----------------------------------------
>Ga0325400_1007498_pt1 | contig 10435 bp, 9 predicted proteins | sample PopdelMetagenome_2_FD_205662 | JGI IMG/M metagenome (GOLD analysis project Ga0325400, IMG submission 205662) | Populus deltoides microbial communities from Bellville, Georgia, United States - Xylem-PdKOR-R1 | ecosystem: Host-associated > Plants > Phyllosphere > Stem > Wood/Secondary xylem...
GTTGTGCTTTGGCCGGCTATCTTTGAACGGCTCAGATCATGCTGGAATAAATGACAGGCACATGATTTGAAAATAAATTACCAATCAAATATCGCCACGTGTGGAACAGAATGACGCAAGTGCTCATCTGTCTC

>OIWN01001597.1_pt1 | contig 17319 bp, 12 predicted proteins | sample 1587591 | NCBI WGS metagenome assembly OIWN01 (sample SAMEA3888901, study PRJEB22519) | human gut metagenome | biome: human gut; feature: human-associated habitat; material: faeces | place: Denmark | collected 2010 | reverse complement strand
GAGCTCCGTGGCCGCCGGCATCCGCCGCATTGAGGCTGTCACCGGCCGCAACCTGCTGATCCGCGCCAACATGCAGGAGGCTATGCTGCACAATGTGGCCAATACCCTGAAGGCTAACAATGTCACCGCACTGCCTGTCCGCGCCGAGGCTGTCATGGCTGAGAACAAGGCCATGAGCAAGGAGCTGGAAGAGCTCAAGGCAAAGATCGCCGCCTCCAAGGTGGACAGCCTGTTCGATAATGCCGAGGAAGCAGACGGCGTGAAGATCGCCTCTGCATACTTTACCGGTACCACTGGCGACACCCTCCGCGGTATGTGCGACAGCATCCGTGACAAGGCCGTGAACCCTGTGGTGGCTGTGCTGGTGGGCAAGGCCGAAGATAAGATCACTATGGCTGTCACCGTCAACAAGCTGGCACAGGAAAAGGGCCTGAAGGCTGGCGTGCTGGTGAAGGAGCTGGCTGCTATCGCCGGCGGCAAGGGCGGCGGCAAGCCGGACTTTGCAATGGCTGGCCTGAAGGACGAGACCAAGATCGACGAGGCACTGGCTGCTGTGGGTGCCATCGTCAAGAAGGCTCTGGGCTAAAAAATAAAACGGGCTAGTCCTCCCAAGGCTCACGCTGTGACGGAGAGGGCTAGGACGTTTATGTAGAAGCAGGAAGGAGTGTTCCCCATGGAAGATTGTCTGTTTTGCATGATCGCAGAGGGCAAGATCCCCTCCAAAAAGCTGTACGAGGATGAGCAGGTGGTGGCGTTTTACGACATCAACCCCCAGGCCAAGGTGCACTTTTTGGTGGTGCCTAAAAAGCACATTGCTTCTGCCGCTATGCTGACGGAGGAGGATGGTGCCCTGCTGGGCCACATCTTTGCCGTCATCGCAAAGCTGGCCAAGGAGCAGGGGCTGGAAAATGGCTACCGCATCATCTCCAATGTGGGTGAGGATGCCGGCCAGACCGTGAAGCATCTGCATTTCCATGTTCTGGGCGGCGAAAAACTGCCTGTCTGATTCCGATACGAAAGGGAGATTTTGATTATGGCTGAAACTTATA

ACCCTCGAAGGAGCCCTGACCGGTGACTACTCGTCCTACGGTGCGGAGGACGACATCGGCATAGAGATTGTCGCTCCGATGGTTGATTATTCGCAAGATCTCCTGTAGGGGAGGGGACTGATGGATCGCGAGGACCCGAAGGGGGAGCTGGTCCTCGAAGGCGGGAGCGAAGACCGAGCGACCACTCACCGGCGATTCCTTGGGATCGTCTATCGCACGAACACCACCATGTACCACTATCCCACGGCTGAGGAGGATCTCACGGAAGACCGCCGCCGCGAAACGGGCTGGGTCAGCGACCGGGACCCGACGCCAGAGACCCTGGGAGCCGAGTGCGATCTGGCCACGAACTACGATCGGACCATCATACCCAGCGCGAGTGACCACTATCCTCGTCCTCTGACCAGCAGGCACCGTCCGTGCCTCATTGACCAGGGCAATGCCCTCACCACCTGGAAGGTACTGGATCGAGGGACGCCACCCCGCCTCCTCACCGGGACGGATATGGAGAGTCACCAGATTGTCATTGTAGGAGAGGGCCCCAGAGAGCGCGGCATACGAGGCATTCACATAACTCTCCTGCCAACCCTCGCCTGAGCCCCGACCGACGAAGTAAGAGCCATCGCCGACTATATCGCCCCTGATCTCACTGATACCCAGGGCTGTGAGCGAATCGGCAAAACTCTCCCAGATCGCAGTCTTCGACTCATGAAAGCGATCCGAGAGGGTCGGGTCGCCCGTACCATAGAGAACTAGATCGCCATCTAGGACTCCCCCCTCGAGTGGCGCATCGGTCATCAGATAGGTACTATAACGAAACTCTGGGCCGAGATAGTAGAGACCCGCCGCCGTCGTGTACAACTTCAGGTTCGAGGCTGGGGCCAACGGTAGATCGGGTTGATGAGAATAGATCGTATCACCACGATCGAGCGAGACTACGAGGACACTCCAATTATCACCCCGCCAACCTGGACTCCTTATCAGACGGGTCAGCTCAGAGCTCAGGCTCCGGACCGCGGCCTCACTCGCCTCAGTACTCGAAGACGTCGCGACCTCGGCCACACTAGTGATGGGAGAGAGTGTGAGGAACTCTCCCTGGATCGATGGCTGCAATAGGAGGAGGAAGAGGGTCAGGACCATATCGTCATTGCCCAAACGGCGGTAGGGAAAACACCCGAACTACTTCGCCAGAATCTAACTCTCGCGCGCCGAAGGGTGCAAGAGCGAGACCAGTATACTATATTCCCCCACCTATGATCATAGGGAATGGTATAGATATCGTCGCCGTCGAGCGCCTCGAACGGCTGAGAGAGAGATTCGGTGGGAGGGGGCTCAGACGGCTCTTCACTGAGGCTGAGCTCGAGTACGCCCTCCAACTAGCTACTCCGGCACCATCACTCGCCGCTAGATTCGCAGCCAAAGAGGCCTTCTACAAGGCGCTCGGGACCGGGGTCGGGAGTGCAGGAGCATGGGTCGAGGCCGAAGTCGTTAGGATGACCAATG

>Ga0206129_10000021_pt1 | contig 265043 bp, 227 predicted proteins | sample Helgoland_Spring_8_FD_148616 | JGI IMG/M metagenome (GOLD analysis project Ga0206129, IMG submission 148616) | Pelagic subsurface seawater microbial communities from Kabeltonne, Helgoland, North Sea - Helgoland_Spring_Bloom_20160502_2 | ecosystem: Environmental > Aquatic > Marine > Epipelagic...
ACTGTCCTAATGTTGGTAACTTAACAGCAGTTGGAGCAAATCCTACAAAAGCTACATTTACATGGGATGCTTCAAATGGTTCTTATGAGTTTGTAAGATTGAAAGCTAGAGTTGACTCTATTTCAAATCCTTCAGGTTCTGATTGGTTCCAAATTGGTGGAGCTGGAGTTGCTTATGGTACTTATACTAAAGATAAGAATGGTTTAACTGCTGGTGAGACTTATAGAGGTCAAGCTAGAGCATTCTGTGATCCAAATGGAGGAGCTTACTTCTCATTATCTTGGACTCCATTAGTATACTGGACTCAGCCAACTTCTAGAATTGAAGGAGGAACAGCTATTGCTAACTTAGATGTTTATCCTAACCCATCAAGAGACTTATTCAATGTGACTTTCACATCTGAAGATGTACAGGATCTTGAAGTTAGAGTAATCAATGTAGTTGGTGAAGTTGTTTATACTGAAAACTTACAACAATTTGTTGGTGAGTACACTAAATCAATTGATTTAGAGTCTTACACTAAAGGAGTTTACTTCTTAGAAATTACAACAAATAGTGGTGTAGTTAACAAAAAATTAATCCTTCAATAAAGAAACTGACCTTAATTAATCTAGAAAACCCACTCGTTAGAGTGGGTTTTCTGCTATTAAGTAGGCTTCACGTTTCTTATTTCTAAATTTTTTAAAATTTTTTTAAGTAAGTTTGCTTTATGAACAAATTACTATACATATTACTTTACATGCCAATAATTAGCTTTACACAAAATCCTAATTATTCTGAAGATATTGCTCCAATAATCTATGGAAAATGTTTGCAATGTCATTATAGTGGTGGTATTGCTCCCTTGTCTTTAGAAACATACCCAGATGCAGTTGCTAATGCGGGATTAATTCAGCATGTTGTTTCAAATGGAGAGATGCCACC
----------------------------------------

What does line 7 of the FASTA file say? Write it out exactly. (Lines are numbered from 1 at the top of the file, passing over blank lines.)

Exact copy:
ACTGTCCTAATGTTGGTAACTTAACAGCAGTTGGAGCAAATCCTACAAAAGCTACATTTACATGGGATGCTTCAAATGGTTCTTATGAGTTTGTAAGATTGAAAGCTAGAGTTGACTCTATTTCAAATCCTTCAGGTTCTGATTGGTTCCAAATTGGTGGAGCTGGAGTTGCTTATGGTACTTATACTAAAGATAAGAATGGTTTAACTGCTGGTGAGACTTATAGAGGTCAAGCTAGAGCATTCTGTGATCCAAATGGAGGAGCTTACTTCTCATTATCTTGGACTCCATTAGTATACTGGACTCAGCCAACTTCTAGAATTGAAGGAGGAACAGCTATTGCTAACTTAGATGTTTATCCTAACCCATCAAGAGACTTATTCAATGTGACTTTCACATCTGAAGATGTACAGGATCTTGAAGTTAGAGTAATCAATGTAGTTGGTGAAGTTGTTTATACTGAAAACTTACAACAATTTGTTGGTGAGTACACTAAATCAATTGATTTAGAGTCTTACACTAAAGGAGTTTACTTCTTAGAAATTACAACAAATAGTGGTGTAGTTAACAAAAAATTAATCCTTCAATAAAGAAACTGACCTTAATTAATCTAGAAAACCCACTCGTTAGAGTGGGTTTTCTGCTATTAAGTAGGCTTCACGTTTCTTATTTCTAAATTTTTTAAAATTTTTTTAAGTAAGTTTGCTTTATGAACAAATTACTATACATATTACTTTACATGCCAATAATTAGCTTTACACAAAATCCTAATTATTCTGAAGATATTGCTCCAATAATCTATGGAAAATGTTTGCAATGTCATTATAGTGGTGGTATTGCTCCCTTGTCTTTAGAAACATACCCAGATGCAGTTGCTAATGCGGGATTAATTCAGCATGTTGTTTCAAATGGAGAGATGCCACC